Posted on: March 25, 2011 9:42 am
Edited on: March 25, 2011 2:17 pm
Posted by Chip Patterson
With the NCAA investigation into Ohio State and head coach Jim Tressel still unresolved, the local media is bound to do some further digging on the topic. As we saw this past season in the high-profile cases of Auburn and North Carolina, the paper trail can reveal much more about the situation at hand, or in some cases misdirect the focus of violations in the first place. For Ohio State, this bit of information may raise more questions than it answers.
The Columbus Dispatch is reporting that when Tressel received the famous emails of warning regarding his players selling memorabilia to a local tattoo parlor, he forwarded them to a man close to star quarterback Terrelle Pryor. Ted Sarniak, 67, is described as "a prominent businessman in Pryor's hometown of Jeanette, Pa." Sarniak has acted as Pryor's mentor and advisor since high school, and reportedly was the recipient of the warning emails when they were forwarded by Tressel.
In the news conference to announce the violations against Tressel, the coach nodded when asked if he had forwarded the emails. He was quickly cut short by athletic director Gene Smith, and has maintained that the reason he kept the information to himself was to protect his players and the confidentiality of the federal investigation against the owner of the tattoo parlor. Tressel apologized profusely, and has since received a five game suspension as punishment for keeping the information from the university and the NCAA.
But the report also raises questions about Sarniak, and his relationship with Pryor/Tressel/Ohio State. Of all people involved with the Ohio State football program, why would Tressel choose to inform Pryor's 67-year-old mentor on the issue rather than Pryor's family. Ohio State has not turned over any email records as of yet, but compliance director Doug Archie was quick to erase any doubts regarding Pryor's relationship with Sarniak.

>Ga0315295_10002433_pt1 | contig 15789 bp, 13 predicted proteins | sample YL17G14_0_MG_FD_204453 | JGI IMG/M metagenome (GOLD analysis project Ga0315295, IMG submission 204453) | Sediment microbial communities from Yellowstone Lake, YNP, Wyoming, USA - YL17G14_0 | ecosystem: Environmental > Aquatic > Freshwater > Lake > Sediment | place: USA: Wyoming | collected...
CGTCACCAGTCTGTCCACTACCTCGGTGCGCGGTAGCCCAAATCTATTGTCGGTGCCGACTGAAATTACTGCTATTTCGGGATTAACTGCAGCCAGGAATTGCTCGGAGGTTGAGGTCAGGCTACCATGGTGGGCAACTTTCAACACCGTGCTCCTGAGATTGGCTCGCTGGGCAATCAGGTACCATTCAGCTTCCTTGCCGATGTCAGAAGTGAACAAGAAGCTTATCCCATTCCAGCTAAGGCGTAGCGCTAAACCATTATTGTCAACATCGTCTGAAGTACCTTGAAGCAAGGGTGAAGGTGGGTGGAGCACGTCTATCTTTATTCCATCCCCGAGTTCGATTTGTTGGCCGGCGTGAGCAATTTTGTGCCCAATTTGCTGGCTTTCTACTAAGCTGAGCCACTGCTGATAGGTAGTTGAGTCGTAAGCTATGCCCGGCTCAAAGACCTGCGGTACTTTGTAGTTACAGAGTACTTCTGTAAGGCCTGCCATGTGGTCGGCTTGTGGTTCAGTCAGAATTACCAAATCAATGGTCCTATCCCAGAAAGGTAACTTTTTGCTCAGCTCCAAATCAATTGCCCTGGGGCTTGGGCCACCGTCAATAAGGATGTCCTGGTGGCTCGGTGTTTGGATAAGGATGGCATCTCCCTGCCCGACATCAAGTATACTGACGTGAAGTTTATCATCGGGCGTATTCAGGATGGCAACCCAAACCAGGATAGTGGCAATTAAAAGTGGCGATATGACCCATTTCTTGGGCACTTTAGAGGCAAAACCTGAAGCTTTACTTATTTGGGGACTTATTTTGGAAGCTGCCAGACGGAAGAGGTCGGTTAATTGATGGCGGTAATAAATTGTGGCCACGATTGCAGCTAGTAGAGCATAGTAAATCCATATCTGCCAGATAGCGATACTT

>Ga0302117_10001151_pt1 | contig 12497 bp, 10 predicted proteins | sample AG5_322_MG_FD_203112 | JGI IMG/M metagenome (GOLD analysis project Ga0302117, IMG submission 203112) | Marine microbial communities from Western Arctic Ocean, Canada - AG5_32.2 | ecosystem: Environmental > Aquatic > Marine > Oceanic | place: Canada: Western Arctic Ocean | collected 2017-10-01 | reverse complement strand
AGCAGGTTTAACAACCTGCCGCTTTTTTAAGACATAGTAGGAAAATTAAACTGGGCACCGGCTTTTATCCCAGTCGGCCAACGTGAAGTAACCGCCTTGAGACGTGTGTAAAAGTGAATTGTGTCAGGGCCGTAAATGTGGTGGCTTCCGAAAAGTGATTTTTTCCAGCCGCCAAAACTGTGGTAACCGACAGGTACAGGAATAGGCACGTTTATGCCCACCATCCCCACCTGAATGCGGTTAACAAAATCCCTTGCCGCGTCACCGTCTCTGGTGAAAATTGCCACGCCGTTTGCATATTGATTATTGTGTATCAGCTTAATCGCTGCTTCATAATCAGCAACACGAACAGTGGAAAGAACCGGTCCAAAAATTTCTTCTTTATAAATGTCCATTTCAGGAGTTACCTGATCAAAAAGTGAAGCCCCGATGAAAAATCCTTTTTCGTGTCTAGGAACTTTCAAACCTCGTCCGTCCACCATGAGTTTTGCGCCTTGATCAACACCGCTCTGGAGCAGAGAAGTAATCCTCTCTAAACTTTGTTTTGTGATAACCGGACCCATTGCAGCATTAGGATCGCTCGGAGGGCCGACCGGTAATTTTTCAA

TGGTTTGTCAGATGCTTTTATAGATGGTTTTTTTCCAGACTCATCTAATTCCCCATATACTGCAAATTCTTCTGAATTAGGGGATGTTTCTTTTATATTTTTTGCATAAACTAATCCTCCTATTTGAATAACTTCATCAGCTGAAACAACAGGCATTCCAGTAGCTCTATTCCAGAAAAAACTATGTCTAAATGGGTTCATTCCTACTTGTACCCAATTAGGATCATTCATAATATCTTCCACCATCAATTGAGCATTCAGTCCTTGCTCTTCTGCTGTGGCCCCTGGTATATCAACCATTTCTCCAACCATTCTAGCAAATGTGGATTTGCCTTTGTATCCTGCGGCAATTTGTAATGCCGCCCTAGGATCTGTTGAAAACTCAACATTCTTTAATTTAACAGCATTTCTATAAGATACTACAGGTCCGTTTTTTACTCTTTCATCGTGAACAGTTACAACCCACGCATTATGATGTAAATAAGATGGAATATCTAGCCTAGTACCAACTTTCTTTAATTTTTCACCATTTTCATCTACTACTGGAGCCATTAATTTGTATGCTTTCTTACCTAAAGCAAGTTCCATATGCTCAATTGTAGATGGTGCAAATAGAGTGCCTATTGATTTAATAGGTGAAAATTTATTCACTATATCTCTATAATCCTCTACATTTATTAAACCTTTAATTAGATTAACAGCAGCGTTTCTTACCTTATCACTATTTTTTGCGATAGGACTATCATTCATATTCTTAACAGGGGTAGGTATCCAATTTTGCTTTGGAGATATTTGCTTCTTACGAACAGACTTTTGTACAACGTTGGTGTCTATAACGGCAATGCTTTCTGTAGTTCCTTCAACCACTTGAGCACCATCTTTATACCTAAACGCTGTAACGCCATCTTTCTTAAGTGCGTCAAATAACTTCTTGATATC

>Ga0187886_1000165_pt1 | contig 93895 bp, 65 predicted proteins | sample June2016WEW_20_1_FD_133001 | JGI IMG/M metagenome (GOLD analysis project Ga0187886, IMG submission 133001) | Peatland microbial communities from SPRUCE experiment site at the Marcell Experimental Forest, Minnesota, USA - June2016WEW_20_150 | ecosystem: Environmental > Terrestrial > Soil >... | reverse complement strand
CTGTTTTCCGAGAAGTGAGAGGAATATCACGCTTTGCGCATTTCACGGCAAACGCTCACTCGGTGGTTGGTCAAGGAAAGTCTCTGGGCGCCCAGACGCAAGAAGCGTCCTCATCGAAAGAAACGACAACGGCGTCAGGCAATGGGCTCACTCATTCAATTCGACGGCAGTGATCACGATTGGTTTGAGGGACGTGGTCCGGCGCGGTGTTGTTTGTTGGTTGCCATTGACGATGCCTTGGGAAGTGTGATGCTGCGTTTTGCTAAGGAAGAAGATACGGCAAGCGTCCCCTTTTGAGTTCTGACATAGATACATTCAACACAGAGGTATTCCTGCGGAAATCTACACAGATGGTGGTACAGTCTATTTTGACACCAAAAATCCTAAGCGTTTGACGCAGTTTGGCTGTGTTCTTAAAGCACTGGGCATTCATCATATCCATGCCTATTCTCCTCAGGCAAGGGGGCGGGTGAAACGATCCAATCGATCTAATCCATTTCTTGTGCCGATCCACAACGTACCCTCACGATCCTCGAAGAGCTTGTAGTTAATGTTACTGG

"Mr. Sarniak and Terrelle Pryor have been friends for a number of years, and their friendship dates back prior to Terrelle's enrollment at Ohio State," Archie said in an email to The Dispatch. "As the friendship developed, Mr. Sarniak is someone who Terrelle has reached out to for advice and guidance throughout his high-school and collegiate career."
When the NCAA investigation concludes, Tressel's five-game suspension and $250,000 fine could be upheld or increased. A big-name program like Ohio State would prefer that the investigation move quickly, so that the media attention can focus on football rather than independent investigation. Unfortunately for the Buckeyes, the NCAA has a tendency to take their time with these matters.
Stay tuned to CBSSports.com for more on the Ohio State NCAA Investigation
Posted on: March 3, 2011 8:38 pm
Edited on: March 3, 2011 8:54 pm
Posted by Chip Patterson
On Thursday night a pair of reports released details regarding a probe related to Oregon's recruiting. Charles Ronbinson, of Yahoo! Sports, released a report revealing details from Oregon's expenditure records, which included $25,000 to Will Lyles for recruiting services, and $3,747 to Baron Flenory, a trainer who runs the Badger Sports Elite 7-on-7 camps. In an ESPN.com report, sources close to the probe said that NCAA officials were looking closely into the relationships between Oregon, highly-touted recruit Lache Seastrunk, and Lyles, his personal trainer and mentor.
Obviously the most significant figure here is in regards to Lyles, who has considered himself a trainer and mentor to both Seastrunk and current Duck LaMichael James. Schools often will pay for recruiting services (names, measurements, contact), but the dollar amount paid to Lyles does seem a bit high.